Sections

Weather Forecast

Close

Robin Trott: Five steps to conserving water in your garden

Knowing when to water and how much to water is a challenge for any gardener. Too much water at the wrong time and place can cause fungal disease. Not enough water in the right place can lead to stunted, stressed plants susceptible to disease and insect infestation.

To get your garden started in the right direction, let's begin with five easy things you can do to conserve your water this summer.

1. Water thoroughly after planting, then water once or twice a week, applying enough water to wet the soil to a depth of 12-18 inches for trees and shrubs or 6-8 inches for annuals. If you're not sure how much water this is, do this easy test. Water your garden, wait an hour or so to allow the water to sink in, then dig a hole about 1 foot deep. Is the soil moist at the bottom of the hole? If not, water more. If it is sopping wet, waterless.

2. Water your garden in the morning and containers in the afternoon. Research shows that containers watered after noon outperformed plants that were watered in the early morning. The optimal watering time for the rest of the garden is early morning before the temperatures start to rise. Avoid evening watering, as this can lead to fungal growth.

3. Mulch, mulch, mulch! Up to 70 percent of water can evaporate from the soil on a hot day. Mulch is one of the best moisture-holding tools you can use. Use coarse mulch at a depth of 3-4 inches. Rock mulch might look pretty, but in full sun, rocks can heat up the soil.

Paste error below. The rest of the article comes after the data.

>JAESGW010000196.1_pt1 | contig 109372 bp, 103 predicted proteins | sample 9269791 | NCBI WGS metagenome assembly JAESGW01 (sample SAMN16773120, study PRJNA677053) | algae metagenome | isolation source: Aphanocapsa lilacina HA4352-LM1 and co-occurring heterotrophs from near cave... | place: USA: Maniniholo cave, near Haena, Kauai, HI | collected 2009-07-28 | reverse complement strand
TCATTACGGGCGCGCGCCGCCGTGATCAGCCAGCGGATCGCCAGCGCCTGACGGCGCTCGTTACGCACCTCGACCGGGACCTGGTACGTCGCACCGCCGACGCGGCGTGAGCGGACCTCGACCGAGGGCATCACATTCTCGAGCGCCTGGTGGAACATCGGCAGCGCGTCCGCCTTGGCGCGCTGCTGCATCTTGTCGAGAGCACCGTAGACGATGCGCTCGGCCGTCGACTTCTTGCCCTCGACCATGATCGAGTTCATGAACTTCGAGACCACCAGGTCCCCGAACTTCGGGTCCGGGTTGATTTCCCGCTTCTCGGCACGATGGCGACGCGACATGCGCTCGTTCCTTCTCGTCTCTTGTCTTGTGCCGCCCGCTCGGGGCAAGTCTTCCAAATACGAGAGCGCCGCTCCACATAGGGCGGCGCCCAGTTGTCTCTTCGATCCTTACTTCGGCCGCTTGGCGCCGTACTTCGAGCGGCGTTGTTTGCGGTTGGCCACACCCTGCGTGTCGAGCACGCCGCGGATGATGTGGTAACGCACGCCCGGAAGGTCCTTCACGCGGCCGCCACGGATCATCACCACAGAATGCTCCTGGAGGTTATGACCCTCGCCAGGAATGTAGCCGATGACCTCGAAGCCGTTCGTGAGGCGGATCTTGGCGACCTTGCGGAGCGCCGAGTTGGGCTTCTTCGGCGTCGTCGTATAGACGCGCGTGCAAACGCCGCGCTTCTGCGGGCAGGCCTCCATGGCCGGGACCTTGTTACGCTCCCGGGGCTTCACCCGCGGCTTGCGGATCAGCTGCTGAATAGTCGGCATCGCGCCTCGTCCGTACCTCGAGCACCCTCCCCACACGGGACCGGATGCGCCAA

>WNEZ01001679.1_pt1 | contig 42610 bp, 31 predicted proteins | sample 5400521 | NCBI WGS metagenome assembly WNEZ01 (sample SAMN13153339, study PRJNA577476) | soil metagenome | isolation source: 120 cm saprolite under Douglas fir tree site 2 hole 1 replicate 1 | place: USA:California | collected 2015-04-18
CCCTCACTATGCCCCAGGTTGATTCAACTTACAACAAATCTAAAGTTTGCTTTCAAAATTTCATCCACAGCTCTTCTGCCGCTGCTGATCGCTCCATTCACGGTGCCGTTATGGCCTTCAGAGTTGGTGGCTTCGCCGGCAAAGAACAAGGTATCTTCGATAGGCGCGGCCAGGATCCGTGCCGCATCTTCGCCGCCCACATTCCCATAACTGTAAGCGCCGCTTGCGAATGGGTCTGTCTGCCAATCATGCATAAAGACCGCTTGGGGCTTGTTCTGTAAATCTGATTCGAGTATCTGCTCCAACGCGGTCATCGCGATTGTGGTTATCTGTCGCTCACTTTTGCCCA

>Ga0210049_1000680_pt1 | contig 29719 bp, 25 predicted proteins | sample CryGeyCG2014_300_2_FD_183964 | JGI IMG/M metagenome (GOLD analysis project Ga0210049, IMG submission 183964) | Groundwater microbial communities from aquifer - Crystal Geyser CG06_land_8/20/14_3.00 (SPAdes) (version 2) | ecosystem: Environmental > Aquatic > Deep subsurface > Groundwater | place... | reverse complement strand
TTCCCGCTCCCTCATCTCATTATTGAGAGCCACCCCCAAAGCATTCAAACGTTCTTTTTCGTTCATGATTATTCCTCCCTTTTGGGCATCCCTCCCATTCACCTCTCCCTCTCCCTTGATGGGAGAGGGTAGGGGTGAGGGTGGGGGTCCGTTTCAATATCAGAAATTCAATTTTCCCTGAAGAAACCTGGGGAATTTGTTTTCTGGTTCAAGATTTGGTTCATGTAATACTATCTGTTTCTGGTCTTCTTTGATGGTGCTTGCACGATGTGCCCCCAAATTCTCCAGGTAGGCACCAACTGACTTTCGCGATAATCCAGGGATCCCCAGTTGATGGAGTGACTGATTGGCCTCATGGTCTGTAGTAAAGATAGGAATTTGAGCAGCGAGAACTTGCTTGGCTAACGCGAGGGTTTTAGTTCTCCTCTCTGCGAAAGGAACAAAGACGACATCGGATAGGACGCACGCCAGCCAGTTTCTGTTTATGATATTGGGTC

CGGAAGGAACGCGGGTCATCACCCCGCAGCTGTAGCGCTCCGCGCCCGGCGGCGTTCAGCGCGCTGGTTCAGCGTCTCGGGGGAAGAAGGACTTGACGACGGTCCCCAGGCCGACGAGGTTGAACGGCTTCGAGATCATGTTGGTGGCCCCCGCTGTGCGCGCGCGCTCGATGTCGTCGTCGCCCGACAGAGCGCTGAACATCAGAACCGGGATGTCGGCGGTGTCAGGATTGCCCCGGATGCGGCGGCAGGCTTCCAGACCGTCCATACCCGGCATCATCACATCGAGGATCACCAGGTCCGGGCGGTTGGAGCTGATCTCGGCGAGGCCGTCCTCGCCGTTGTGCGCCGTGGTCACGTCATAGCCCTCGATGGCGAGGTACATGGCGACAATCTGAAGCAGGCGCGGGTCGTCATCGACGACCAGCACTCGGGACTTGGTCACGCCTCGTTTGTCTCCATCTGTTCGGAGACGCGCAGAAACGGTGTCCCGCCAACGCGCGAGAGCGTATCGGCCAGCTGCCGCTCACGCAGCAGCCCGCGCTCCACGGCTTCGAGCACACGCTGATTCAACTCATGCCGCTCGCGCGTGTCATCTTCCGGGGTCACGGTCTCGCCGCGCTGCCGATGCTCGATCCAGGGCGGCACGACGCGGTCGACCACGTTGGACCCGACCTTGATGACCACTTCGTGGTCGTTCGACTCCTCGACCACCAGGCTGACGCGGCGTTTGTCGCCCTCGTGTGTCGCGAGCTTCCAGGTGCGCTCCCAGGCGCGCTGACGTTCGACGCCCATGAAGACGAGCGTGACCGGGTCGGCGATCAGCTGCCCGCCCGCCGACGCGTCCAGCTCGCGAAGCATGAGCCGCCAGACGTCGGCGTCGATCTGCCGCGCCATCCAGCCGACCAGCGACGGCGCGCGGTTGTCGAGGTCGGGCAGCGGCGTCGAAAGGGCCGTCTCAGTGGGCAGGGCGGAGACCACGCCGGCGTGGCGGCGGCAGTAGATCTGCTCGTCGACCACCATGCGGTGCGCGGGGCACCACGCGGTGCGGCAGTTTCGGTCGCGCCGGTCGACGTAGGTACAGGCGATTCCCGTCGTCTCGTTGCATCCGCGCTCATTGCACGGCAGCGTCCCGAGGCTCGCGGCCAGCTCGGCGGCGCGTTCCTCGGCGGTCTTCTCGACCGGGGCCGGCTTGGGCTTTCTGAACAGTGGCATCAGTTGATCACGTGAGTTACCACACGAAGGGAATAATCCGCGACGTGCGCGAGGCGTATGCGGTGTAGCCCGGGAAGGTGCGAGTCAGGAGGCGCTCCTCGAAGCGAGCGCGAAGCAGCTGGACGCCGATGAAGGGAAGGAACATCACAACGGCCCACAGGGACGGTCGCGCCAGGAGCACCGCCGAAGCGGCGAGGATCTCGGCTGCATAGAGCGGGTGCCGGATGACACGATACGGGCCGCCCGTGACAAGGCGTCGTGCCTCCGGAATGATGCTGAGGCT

4. Xeriscape: Select plants that are drought tolerant. Many of these plants require less water throughout the season. One way to tell if a plant is a good choice for your xeriscape is the color of its foliage. Plants with silvery foliage, such as many of the herbs, are almost always drought tolerant. Some examples of these are the artemisias, catmint and perovskia. Other drought tolerant flowering perennials include black-eyed Susan, butterfly weed and obedient plant. Visit www.arboretum.umn.edu/droughttolerantplants.aspx for more information.

5. Increase organic matter in your soil. Organic matter absorbs many times its own weight in water, which is then available for plant growth. One of the easiest ways to build organic matter is to add compost that breaks down to humus. This has an amazing potential to hold moisture, nutrients and build soil health. It has a buffering effect against drought and plant stresses too.

If you have any particular questions regarding proper watering in your home and garden, please contact me at (320) 762-3890, or email trot0053@umn.edu. Stay tuned for more Water Wisely tips.

Until next time, happy gardening!

Advertisement